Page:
Italy's Silvio Berlusconi, Facing Possible Politics Ban, Changes Party Name to Popular Soccer Cheer
Undeterred by a Supreme Court case that could end his political career, the billionaire media tycoon is engaging in a high-profile name change to his troubled coalition.
ROME – It is apparently easier to take the media mogul out of politics than to take politics out of the media mogul.
Silvio Berlusconi, Italy’s billionaire tycoon and three-time prime minister who may be a week away from the opening of a Supreme Court case that could ban him from politics for life, said Tuesday he will change the name of his political coalition back to its original name -- Forza Italia. There is no indication the movement will change its stances on any issues.
Berlusconi founded the Forza Italia -- it translates to “Go Italy,” a popular soccer cheer -- movement 20 years ago, when he transformed his notoriety as a television network and soccer team owner into a political movement. The movement has been a protagonist in Italian politics ever since, and as it matured Berlusconi opted for a more serious sounding name, the People of Freedom party, best known by its Italian initials PDL.
Using Facebook, Berlusconi said Tuesday that he is reverting back to the movement’s original name in order to reconnect with its roots, in order to “focus on the young and labor leaders to engage them in a common destiny.” The change will become official in September.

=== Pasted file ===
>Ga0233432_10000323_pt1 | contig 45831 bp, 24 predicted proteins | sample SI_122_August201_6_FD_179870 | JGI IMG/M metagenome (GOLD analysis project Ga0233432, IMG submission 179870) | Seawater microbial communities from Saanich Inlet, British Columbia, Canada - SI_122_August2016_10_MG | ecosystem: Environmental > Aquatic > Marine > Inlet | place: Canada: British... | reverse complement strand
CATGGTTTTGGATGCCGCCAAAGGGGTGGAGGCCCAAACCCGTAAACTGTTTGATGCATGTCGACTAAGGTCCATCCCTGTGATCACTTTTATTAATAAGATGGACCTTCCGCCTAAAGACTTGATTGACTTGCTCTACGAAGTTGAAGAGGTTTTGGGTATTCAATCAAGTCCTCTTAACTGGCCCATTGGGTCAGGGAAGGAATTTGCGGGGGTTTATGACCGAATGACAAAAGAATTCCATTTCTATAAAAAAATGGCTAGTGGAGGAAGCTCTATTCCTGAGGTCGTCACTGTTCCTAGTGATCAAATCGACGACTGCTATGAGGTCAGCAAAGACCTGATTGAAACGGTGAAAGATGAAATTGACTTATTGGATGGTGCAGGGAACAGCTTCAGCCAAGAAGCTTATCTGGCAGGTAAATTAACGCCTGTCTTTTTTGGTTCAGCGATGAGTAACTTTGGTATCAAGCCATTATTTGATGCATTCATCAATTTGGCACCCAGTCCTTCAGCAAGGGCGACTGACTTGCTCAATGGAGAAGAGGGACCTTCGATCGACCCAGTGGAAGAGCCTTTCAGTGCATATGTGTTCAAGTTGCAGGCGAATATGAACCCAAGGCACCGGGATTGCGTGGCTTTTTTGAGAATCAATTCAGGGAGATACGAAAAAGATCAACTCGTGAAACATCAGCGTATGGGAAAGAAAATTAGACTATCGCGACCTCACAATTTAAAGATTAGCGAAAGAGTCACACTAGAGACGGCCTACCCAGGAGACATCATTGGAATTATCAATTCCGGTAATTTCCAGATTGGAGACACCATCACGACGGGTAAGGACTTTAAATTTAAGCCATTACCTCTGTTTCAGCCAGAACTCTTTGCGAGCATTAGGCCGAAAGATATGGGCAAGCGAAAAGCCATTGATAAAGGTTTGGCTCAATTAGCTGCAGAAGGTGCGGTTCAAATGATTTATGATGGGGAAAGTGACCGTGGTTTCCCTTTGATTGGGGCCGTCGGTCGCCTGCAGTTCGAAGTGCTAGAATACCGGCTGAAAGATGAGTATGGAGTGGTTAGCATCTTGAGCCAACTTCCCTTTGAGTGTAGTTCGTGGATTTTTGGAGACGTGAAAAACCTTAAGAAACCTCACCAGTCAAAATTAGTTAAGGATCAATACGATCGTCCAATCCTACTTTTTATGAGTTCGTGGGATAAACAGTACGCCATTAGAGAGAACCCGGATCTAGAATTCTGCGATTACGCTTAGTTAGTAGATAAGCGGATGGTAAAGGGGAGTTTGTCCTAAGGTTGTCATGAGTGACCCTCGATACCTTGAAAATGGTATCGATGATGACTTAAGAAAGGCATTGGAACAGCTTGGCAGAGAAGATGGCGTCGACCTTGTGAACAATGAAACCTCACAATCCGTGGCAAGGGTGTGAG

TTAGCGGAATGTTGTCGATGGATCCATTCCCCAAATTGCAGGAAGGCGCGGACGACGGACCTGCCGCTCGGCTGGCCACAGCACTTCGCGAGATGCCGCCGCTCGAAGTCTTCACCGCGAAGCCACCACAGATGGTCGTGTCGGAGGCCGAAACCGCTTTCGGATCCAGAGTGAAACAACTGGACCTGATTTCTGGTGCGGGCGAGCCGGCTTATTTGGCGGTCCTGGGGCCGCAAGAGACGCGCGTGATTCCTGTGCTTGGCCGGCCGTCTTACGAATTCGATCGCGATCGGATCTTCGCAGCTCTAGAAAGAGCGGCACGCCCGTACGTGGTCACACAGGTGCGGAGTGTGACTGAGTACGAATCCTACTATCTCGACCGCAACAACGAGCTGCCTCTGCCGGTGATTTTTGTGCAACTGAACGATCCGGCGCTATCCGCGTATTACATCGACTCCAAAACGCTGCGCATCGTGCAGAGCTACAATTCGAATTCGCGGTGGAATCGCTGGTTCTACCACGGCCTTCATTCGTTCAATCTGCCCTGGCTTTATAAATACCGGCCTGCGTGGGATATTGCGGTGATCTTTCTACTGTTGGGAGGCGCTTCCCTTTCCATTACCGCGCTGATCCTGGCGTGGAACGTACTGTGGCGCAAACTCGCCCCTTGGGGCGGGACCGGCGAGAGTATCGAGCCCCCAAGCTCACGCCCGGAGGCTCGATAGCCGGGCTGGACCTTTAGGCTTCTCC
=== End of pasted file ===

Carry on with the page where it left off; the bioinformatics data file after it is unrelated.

Under the PDL moniker, Berlusconi nearly rallied to a dramatic victory in February’s national elections. It fell just short of winning a plurality of the votes cast, sparking a two-month political standoff that resulted in Enrico Letta being named prime minister with a broad support coalition that includes Berlusconi’s allies.
But Berlusconi’s party has had its share of problems since then, most recently when Minister of Interior Angelino Alfano, once tabbed as Berlusconi’s political successor, faced a confidence vote in parliament after he mistakenly ordered the deportation of a dissident family from Kazakhstan after they had been given asylum in Italy.
But Berlusconi’s legal woes represent a bigger set of problems: The 76-year-old tycoon has been found guilty of tax evasion and false accounting in connection with his Mediaset television and cinema empire, illegally wire tapping a political rival and printing damaging transcripts in a newspaper he controls, and of abuse of power and paying an under-age girl for sex. All three verdicts are under appeal, and the Supreme Court is set to hear the tax fraud case starting next Tuesday. If the court upholds the verdict, Berlusconi will be banned from politics for life.